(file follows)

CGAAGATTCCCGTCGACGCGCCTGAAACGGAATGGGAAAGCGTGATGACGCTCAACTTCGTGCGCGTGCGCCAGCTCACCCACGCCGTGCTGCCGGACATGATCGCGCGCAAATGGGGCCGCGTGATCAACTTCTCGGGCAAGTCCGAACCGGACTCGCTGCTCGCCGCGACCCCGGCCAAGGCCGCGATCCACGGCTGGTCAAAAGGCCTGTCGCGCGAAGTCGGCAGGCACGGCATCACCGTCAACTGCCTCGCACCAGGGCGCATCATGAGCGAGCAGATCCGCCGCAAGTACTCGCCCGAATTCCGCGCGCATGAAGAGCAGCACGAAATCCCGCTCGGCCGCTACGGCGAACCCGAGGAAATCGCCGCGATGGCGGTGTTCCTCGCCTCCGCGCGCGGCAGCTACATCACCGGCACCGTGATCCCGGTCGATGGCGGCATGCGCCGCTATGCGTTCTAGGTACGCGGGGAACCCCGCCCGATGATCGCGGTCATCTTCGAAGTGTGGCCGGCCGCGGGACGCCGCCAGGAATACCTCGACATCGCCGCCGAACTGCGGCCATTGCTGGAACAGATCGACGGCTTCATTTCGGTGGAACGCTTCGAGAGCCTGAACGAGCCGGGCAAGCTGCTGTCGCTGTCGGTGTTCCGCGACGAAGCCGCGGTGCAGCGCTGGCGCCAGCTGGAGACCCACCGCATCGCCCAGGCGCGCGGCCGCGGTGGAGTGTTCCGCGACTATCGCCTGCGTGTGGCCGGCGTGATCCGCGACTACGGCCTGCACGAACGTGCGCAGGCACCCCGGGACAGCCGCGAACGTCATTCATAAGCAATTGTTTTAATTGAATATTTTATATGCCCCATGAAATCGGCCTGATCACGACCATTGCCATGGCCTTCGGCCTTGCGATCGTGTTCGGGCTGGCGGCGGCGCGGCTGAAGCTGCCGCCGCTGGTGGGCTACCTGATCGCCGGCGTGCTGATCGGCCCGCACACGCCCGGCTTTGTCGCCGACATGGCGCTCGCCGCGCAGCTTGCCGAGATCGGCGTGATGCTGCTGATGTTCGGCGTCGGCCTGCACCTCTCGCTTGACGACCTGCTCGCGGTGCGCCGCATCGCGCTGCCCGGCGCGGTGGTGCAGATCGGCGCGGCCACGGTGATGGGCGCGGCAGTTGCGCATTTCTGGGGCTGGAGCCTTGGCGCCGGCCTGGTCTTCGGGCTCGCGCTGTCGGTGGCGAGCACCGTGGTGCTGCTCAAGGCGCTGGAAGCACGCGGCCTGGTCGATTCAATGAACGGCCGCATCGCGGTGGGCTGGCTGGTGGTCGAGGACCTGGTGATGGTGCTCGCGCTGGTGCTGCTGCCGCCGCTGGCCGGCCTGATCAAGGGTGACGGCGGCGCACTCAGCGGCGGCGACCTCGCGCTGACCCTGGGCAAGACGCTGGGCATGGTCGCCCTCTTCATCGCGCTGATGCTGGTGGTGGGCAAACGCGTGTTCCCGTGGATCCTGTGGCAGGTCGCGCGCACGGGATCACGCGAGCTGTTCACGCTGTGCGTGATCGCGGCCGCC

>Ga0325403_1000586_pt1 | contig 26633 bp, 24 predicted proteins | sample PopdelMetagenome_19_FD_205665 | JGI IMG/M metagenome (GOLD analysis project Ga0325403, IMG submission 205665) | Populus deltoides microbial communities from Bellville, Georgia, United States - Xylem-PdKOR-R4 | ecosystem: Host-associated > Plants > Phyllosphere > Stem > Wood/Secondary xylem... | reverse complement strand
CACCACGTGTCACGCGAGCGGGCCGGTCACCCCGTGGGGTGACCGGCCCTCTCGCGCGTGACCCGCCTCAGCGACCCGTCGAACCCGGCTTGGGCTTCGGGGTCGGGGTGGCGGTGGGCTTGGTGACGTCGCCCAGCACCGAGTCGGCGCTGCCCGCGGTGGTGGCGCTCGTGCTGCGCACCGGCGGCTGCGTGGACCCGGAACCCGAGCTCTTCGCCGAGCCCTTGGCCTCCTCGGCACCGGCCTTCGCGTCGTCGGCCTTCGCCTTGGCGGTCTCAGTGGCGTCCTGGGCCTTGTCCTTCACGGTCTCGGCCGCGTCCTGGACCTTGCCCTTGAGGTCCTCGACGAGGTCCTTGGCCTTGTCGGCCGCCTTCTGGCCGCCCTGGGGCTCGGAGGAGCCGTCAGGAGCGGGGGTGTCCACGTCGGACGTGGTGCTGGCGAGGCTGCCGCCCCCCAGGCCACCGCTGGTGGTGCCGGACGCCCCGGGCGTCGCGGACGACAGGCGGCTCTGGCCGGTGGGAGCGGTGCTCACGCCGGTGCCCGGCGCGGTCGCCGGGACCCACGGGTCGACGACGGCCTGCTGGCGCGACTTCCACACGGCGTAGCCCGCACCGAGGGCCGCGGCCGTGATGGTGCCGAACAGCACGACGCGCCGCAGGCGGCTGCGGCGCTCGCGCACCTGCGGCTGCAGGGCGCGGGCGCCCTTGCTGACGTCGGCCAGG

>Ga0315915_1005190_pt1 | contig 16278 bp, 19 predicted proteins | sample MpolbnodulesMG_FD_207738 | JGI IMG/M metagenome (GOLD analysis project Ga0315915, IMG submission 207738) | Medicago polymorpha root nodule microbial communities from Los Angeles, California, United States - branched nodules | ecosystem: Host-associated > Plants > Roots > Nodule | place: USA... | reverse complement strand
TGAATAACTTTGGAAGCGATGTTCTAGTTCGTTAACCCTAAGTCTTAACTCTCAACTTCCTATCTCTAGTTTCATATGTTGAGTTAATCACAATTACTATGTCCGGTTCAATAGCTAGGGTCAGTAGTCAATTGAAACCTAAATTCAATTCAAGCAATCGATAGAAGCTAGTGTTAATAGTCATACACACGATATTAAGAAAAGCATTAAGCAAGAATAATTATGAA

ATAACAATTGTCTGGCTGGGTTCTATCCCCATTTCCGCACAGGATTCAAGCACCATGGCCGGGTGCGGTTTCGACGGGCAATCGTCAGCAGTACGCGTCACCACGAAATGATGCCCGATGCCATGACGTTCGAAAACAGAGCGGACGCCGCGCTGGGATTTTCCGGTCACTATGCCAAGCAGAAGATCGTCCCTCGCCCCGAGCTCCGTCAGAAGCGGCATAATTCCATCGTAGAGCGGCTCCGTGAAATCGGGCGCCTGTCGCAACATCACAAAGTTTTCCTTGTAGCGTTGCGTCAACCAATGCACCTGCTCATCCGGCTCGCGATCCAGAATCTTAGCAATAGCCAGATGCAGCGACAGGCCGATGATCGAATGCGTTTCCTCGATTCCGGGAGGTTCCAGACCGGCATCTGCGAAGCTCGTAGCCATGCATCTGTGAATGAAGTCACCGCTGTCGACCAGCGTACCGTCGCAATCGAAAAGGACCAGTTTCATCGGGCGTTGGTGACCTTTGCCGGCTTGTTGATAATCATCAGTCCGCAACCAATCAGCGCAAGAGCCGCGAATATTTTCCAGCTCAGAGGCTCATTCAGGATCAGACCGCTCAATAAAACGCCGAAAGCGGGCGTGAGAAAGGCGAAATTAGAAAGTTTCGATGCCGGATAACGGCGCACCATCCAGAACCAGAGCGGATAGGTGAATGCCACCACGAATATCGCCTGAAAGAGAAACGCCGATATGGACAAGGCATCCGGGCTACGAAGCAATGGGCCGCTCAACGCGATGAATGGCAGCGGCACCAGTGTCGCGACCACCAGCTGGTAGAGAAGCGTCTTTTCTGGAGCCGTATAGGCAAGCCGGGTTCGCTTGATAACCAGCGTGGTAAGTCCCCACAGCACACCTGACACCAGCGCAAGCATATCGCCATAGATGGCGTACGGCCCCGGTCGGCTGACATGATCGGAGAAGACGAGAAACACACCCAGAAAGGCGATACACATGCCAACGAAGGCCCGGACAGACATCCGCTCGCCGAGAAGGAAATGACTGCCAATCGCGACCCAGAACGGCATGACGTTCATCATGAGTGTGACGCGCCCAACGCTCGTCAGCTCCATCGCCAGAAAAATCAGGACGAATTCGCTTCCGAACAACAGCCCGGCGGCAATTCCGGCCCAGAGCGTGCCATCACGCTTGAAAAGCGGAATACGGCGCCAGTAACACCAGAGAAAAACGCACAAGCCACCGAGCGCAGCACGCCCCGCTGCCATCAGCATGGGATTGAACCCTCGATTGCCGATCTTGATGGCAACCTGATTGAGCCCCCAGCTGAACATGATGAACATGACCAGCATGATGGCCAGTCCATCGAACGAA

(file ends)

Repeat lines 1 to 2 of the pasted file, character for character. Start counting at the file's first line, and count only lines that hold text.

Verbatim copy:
CGAAGATTCCCGTCGACGCGCCTGAAACGGAATGGGAAAGCGTGATGACGCTCAACTTCGTGCGCGTGCGCCAGCTCACCCACGCCGTGCTGCCGGACATGATCGCGCGCAAATGGGGCCGCGTGATCAACTTCTCGGGCAAGTCCGAACCGGACTCGCTGCTCGCCGCGACCCCGGCCAAGGCCGCGATCCACGGCTGGTCAAAAGGCCTGTCGCGCGAAGTCGGCAGGCACGGCATCACCGTCAACTGCCTCGCACCAGGGCGCATCATGAGCGAGCAGATCCGCCGCAAGTACTCGCCCGAATTCCGCGCGCATGAAGAGCAGCACGAAATCCCGCTCGGCCGCTACGGCGAACCCGAGGAAATCGCCGCGATGGCGGTGTTCCTCGCCTCCGCGCGCGGCAGCTACATCACCGGCACCGTGATCCCGGTCGATGGCGGCATGCGCCGCTATGCGTTCTAGGTACGCGGGGAACCCCGCCCGATGATCGCGGTCATCTTCGAAGTGTGGCCGGCCGCGGGACGCCGCCAGGAATACCTCGACATCGCCGCCGAACTGCGGCCATTGCTGGAACAGATCGACGGCTTCATTTCGGTGGAACGCTTCGAGAGCCTGAACGAGCCGGGCAAGCTGCTGTCGCTGTCGGTGTTCCGCGACGAAGCCGCGGTGCAGCGCTGGCGCCAGCTGGAGACCCACCGCATCGCCCAGGCGCGCGGCCGCGGTGGAGTGTTCCGCGACTATCGCCTGCGTGTGGCCGGCGTGATCCGCGACTACGGCCTGCACGAACGTGCGCAGGCACCCCGGGACAGCCGCGAACGTCATTCATAAGCAATTGTTTTAATTGAATATTTTATATGCCCCATGAAATCGGCCTGATCACGACCATTGCCATGGCCTTCGGCCTTGCGATCGTGTTCGGGCTGGCGGCGGCGCGGCTGAAGCTGCCGCCGCTGGTGGGCTACCTGATCGCCGGCGTGCTGATCGGCCCGCACACGCCCGGCTTTGTCGCCGACATGGCGCTCGCCGCGCAGCTTGCCGAGATCGGCGTGATGCTGCTGATGTTCGGCGTCGGCCTGCACCTCTCGCTTGACGACCTGCTCGCGGTGCGCCGCATCGCGCTGCCCGGCGCGGTGGTGCAGATCGGCGCGGCCACGGTGATGGGCGCGGCAGTTGCGCATTTCTGGGGCTGGAGCCTTGGCGCCGGCCTGGTCTTCGGGCTCGCGCTGTCGGTGGCGAGCACCGTGGTGCTGCTCAAGGCGCTGGAAGCACGCGGCCTGGTCGATTCAATGAACGGCCGCATCGCGGTGGGCTGGCTGGTGGTCGAGGACCTGGTGATGGTGCTCGCGCTGGTGCTGCTGCCGCCGCTGGCCGGCCTGATCAAGGGTGACGGCGGCGCACTCAGCGGCGGCGACCTCGCGCTGACCCTGGGCAAGACGCTGGGCATGGTCGCCCTCTTCATCGCGCTGATGCTGGTGGTGGGCAAACGCGTGTTCCCGTGGATCCTGTGGCAGGTCGCGCGCACGGGATCACGCGAGCTGTTCACGCTGTGCGTGATCGCGGCCGCC

>Ga0325403_1000586_pt1 | contig 26633 bp, 24 predicted proteins | sample PopdelMetagenome_19_FD_205665 | JGI IMG/M metagenome (GOLD analysis project Ga0325403, IMG submission 205665) | Populus deltoides microbial communities from Bellville, Georgia, United States - Xylem-PdKOR-R4 | ecosystem: Host-associated > Plants > Phyllosphere > Stem > Wood/Secondary xylem... | reverse complement strand